Oh, my aching…

Tuesday, March 3, 2009

The back is one of the things we take for granted until it stops working and the new realize how much we’re dependent upon it fro almost every little thing. For athletes who make a living by exerting undue forces on their spine, a back injury may become devastating. For Allen Iverson, developing back pain at age 33 may be a sign that this body is slowly wearing down. After 13 seasons of pro basketball, the wear and tear on the body may make it harder to rebound.

Iverson makes his living as an athlete but in reality, his situation is no different than any other factory or construction worker who uses their body as a tool. After a while, the body wears out and while Craftsman has lifetime replacement guarantees, the same can’t be said for body parts.

Back injuries are especially frustrating. Chronic back issues lead to millions of missed work days each year and while most tests are negative, the pain is very real. Often the initial injury isn’t recognized or remembered but the patient presents to the doctor or chiropractor complaining of increasing pain. It’s up to the care provider to decide whether the pain arises from muscle, bone, compression of a spinal nerve root or a combination.

History remains an important part of making a diagnosis. When did the pain start? Is itworse getting out of bed or does it progress during the day? Does the pain radiate down a leg or into the buttock which is almost a sure symptom of sciatic nerve irritation? Is there weakness in a leg or falling? And then the two big questions which can turn a pain issue into a medical crisis where the spinal cord is at risk of failing: Are you able to urinate? Have you lost control of your bowels? This may signal cauda equine syndrome and the need for emergency MRI and potential surgery.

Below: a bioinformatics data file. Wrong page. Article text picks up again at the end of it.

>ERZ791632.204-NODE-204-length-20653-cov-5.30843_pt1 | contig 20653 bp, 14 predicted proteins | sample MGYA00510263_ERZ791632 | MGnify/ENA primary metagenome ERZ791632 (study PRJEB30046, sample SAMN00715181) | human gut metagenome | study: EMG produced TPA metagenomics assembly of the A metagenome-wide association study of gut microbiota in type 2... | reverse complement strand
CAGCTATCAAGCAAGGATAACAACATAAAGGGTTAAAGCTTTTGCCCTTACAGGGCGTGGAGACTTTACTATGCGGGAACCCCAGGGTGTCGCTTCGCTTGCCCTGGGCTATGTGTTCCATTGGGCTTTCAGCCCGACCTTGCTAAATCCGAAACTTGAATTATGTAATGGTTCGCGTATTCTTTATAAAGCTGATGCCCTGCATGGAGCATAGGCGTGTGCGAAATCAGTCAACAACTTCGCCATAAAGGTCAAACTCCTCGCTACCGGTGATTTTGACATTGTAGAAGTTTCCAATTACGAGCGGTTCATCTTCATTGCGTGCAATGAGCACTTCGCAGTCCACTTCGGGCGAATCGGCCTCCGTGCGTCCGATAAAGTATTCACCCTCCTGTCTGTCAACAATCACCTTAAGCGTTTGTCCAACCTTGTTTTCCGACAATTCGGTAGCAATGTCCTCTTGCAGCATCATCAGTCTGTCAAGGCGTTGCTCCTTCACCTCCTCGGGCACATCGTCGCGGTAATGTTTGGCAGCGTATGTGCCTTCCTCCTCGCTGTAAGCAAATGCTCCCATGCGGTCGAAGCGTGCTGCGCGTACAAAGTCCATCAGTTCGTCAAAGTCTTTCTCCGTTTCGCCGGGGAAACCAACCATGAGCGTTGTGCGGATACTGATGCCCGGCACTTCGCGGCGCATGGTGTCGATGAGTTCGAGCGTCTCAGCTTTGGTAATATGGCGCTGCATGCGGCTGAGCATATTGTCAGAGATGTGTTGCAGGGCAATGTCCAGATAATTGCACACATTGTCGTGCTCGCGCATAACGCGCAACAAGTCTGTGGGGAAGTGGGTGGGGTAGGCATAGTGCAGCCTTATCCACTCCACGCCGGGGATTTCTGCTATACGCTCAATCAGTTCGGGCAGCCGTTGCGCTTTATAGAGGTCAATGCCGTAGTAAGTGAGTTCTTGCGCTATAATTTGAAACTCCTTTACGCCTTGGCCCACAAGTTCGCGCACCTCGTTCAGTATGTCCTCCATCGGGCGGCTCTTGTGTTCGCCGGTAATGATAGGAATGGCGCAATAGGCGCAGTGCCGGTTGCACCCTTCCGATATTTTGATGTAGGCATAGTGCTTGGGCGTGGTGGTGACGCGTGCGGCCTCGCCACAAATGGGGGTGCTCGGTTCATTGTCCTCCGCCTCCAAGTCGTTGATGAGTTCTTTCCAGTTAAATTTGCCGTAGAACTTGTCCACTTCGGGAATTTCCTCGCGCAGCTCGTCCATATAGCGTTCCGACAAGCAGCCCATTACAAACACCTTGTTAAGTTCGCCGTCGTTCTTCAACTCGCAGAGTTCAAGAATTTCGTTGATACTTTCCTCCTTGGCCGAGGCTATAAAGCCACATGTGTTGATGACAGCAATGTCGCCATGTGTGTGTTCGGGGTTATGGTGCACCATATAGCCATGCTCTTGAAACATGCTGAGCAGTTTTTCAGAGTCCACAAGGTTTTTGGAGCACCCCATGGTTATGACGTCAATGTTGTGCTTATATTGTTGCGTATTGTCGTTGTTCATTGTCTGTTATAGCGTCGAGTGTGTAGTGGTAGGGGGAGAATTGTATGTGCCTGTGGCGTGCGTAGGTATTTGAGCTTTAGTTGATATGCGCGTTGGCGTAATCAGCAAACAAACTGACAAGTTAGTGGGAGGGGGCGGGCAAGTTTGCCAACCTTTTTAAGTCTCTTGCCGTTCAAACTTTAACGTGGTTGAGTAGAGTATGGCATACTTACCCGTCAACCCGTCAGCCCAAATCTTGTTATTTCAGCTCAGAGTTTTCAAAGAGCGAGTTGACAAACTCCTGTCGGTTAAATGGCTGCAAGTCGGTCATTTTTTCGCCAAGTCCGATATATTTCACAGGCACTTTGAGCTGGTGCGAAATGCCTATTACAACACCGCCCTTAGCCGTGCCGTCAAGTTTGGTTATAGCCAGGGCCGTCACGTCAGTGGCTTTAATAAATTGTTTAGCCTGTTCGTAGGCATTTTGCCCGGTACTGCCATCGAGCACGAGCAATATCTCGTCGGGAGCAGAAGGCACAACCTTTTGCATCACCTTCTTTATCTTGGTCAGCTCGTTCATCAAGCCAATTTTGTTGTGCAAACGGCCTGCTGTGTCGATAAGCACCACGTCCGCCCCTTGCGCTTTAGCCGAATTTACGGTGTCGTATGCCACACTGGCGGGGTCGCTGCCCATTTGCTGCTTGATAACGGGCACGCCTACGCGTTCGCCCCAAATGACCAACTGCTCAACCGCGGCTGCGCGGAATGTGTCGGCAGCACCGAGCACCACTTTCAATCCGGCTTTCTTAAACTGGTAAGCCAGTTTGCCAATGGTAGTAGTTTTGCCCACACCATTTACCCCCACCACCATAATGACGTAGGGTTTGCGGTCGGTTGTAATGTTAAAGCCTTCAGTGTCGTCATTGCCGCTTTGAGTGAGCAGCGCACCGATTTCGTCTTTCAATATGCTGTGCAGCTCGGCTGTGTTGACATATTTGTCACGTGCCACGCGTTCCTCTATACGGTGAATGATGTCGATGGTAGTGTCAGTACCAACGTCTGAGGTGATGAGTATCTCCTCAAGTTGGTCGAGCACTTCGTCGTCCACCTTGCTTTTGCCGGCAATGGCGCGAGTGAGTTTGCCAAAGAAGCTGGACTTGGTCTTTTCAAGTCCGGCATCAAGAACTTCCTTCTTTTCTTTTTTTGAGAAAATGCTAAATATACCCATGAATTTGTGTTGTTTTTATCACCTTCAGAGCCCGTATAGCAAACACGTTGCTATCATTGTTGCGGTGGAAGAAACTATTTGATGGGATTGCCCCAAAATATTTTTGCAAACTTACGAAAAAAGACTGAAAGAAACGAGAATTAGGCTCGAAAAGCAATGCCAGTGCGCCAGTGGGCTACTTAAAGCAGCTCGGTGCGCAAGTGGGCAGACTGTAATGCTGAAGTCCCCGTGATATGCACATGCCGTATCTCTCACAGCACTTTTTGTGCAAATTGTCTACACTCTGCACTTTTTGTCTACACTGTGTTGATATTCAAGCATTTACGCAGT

Physical exam is helpful in defining where the pain is located, if there is associated muscle spasm and whether inflammation of the sciatic nerve is evident. Muscle weakness or changes in deep tendon reflexes, where your ankle or knee jumps when hit with the little red reflex hammer, may push the care provider into imaging the back more quickly.

Unless there has been some recognizable trauma, plain x-rays of the back are not very helpful. Most people haven’t developed compression fractures of their vertebra unless they are very old or take medications like prednisone that can weaken bones. The bets way to image the back is an MRI, though the indications for the test are usually limited to patients with potential spinal cord injury, nerve compression or intractable back pain.

For most patients, back pain tends to resolve on its own. Activity as tolerated seems to work better than bed rest and progressing the activity as pain symptoms allow lets the patient get back to daily activities at a faster rate than immobility. Ice and heat, anti-inflammatory medications and muscle relaxants work together to get the back going again. Chiropractic manipulation and physical therapy may work to decrease the need for medication.

Ultimately, prevention is the best way to treat back pain. Back and abdominal wall muscles need to be strong and flexible, good lifting technique needs to be employed and one needs to listen to their body should the first signs of an injury begin with a twinge of pain.

All this is well and good for John Q. Public, but for elite athletes like Allen Iverson, who play a sport at break neck speed and 10 feet off the ground, even small amounts of back pain are devastating. After a normal MRI, Iverson is off to visit another back specialist for a second opinion. Perhaps the dozen years of competition on the basketball court override his body’s ability to heal. Perhaps 33 isn’t that old for a pro athlete. Come playoff time, we’ll see if he’s on the court.

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